Flora is a girl's name lurking just outside the U.S. top 1000, with 173 girls born in 2015 - a noticeable increase from 90 in 2006. It was last on the charts in 1972, but her heyday was in 1920. It seems F- names in general are not very popular.
Flora, the Roman goddess of flowers and spring, has a Latin name meaning "flower," and its spelling is one letter away from "floral," making it undeniably feminine and flowery, yet it can be considered more womanly than girlish with its vintage charm, and a name that truly ages well. Flora doesn't make you think of vain pretty-girls who wear floral prints, it somehow makes you think of a traditional, nurturing woman who is kind. Also, what better name for a springtime baby?
I'm not a big fan of nicknames for Flora, which usually include Flo, Flor, Florry and Flossie, so I suggest getting creative. Not all nicknames have to be a shortened version of the full name. Her nickname could very well be Flower or Fleur. Famous namesakes include Flora Tristan, a socialist/writer/feminist, and Flora MacDonald, a Scottish folk hero, and a Spanish saint of 851 whose name day is November 24.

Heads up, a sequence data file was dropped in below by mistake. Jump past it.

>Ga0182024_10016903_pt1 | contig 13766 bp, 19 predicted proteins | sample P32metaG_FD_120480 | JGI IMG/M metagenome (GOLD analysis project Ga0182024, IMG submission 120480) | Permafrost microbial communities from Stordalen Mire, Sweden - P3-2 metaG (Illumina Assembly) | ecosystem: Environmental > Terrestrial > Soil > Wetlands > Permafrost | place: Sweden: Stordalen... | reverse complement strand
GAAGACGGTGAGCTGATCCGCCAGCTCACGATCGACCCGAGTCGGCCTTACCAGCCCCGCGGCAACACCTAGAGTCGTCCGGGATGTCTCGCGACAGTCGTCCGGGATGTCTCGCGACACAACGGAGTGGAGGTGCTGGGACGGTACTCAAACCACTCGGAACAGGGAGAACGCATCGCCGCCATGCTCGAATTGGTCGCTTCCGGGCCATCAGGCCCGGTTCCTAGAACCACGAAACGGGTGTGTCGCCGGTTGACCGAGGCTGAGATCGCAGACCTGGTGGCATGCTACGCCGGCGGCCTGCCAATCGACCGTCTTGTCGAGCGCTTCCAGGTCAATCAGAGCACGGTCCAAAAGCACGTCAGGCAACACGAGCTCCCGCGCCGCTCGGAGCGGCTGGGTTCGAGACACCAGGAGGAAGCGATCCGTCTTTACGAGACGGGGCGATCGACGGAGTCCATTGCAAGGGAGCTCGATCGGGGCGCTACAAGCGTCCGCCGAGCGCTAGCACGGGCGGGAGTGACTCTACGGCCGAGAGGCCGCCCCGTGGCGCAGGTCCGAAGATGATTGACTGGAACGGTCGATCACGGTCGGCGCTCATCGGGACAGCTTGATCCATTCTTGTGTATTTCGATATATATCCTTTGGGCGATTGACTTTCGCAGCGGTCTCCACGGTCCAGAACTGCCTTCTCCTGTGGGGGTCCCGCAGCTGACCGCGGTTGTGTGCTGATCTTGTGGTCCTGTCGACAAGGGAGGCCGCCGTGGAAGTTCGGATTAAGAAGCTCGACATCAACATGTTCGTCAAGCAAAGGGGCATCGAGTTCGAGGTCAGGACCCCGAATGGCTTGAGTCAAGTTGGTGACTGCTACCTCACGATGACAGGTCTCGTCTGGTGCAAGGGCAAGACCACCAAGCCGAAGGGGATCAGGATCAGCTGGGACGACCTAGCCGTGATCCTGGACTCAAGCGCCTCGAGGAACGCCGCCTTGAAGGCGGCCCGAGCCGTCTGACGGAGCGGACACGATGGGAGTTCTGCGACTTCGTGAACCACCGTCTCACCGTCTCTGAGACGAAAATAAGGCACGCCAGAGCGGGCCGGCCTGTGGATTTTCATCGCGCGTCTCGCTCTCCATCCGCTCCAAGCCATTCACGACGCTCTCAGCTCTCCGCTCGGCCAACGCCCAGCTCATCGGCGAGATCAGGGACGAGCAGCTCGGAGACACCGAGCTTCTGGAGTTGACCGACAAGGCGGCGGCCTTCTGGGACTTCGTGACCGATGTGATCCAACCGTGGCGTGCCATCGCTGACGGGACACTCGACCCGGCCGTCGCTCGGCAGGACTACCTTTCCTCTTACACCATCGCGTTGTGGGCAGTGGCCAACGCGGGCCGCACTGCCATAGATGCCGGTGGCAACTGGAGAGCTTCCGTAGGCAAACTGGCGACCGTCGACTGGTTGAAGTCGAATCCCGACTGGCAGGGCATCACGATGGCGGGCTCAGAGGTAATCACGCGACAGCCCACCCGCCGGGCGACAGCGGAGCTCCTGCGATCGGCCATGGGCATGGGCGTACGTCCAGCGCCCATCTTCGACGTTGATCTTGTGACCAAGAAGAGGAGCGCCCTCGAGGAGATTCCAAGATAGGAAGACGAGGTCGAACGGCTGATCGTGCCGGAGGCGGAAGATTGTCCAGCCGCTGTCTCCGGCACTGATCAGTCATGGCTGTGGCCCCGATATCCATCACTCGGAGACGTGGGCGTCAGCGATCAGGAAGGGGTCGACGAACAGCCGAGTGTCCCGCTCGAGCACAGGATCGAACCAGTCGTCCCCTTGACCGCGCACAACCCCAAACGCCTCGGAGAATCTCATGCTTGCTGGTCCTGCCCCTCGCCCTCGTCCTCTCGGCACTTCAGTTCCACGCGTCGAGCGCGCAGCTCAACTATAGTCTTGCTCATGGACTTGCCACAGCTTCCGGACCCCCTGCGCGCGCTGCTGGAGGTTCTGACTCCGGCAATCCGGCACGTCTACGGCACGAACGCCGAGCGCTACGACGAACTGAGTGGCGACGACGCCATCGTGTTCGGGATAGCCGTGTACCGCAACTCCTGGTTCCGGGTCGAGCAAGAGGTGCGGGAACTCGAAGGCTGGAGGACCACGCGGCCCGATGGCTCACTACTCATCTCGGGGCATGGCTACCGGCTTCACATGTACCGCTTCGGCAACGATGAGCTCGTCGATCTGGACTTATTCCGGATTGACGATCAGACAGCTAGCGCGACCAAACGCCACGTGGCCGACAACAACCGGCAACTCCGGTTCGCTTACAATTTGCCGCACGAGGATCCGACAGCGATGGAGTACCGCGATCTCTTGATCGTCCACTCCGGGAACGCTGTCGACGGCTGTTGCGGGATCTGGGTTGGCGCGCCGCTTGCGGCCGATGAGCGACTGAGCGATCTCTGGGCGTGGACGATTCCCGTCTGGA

There are plenty of variations on this name, including Floria, last seen in 2006 on 6 baby girls, an odd pop-up since it was last seen in 1989 on just 5 girls. It was used since at least 1898 but never on more than 37 babies in a year. Floriana is the frillier version, only seen in 2002 on 6, 2006 on 5, 2011 on 6 and 2012 on 5 baby girls. Florina falls somewhere between the previous two spellings, used more regularly but never on more than 12 girls in a year. There are a few more unusual options, including Florabelle and Florella, which haven't seen light since the 1940's.